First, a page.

The Anatomy Of A Stroke [Day 5]

My dad is always clean shaven, usually to within an inch of his life, utilising ripping upward strokes with the kind of razor that would probably have me hiding behind the couch. So it’s also been strange going in and seeing the ever expanding field of stubble creeping across his face, quietly adding to the unfamiliarity. Myself, I tend to lean toward the designer stu… uh, laziness. I cannot lie. [Essentially: don’t shave for about six days, beard begins to itch, resultant shave, rinse and repeat. When people meet me they’re invariably left with a first impression of smart or borderline hobo, depending on which part of the cycle they should bump into.]

Prior to my arrival this afternoon, he’d been shaved by a male nurse from Tonga, was sat virtually upright in his chair, eyes conspicuously flickering with life. The overall transformation was quite extraordinary: the guy sat in the chair looked remarkably like my dad!

“Well,” he said, “I was worried you might try and kiss me again.” Our inter-family affections aren’t exactly legendary. “And it was beginning to feel a bit like two hedgehogs mating.”

As well as the obvious visual improvement [the left side of his face had lifted, too – now able to drink without that post-dental work backwash we’re all familiar with], there was notably more movement in his leg and there was even a little movement in his arm. When I think back to how he was just three days ago. Extraordinary.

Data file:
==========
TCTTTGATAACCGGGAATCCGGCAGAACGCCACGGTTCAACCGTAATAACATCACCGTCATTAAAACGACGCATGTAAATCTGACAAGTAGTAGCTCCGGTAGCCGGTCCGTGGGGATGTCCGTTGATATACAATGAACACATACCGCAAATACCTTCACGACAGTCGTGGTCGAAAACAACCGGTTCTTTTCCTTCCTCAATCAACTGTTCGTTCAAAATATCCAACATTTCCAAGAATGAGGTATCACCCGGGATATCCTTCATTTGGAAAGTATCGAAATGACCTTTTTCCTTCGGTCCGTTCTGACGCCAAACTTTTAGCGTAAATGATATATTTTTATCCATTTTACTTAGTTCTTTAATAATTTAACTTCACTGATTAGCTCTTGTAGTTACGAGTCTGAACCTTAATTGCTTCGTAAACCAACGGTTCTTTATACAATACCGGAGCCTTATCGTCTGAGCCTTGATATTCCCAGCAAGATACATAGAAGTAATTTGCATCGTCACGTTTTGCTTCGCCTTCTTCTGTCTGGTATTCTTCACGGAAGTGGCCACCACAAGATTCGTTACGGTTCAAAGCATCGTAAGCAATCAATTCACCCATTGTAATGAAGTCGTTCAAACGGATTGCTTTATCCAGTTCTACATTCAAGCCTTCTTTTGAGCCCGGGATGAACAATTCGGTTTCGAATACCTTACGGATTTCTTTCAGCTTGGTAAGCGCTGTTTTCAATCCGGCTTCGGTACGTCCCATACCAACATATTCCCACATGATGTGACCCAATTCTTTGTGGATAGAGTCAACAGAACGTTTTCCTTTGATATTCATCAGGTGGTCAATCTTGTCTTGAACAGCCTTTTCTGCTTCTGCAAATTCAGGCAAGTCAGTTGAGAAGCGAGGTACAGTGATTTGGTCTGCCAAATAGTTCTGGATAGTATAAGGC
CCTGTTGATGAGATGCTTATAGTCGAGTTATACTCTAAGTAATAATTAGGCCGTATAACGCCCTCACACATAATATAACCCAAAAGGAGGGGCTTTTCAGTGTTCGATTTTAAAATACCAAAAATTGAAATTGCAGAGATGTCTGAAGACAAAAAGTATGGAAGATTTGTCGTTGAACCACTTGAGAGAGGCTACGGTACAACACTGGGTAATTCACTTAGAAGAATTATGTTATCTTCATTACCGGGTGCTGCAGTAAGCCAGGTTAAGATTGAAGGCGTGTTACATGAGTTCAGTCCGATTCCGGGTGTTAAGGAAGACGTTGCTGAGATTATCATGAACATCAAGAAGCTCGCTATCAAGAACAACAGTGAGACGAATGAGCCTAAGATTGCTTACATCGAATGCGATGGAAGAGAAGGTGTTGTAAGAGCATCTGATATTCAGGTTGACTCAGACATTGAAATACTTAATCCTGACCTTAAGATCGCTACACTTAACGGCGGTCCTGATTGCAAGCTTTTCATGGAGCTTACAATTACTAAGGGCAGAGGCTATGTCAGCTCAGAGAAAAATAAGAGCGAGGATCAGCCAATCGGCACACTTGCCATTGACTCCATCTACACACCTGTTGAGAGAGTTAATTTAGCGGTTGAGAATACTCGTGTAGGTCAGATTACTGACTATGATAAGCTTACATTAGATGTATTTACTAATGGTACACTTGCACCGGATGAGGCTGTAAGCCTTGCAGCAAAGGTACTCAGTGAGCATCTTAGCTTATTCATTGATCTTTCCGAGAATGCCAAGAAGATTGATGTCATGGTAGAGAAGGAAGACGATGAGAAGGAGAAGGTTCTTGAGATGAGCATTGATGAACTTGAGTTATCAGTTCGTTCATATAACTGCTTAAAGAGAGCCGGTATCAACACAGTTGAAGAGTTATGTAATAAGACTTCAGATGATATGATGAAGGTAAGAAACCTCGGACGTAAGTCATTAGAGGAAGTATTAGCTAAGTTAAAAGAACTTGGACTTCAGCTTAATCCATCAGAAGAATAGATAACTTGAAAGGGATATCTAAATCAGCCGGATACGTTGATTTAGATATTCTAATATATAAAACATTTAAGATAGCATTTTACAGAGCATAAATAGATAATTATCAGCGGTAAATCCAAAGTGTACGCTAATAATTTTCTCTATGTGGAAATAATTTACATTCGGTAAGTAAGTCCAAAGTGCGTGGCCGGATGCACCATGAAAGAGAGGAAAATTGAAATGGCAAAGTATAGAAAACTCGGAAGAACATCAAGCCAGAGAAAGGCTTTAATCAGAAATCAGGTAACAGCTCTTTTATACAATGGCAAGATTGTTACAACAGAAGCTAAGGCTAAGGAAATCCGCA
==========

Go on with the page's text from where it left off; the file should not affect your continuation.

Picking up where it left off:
He’s also warming with increasing enthusiasm to the idea of this document. [Another reason to shave?! Make himself presentable to the world. I’m ready for my close-up?! : )] “I could be famous. It might become a book or play, or something. I noticed there are signs to a theatre just down the way.” Uh, it’s not that kind of theatre dad. ‘He knows that,” my step-mother quickly replied. I knew that. He knew that. He was even sharp enough to share a joke at her expense. We laughed again.

I asked Jo on the way out if we were in danger of getting ahead of ourselves here? She said the signs are hugely encouraging, and at this rate the preface of ‘months’ to recover may well begin to pull back to a greater emphasis on ‘weeks’, but it doesn’t diminish the size of the stroke. There’s still a long way to go yet. And more than a little leg room for the less positive aspects of my dad’s personality to re-emerge.

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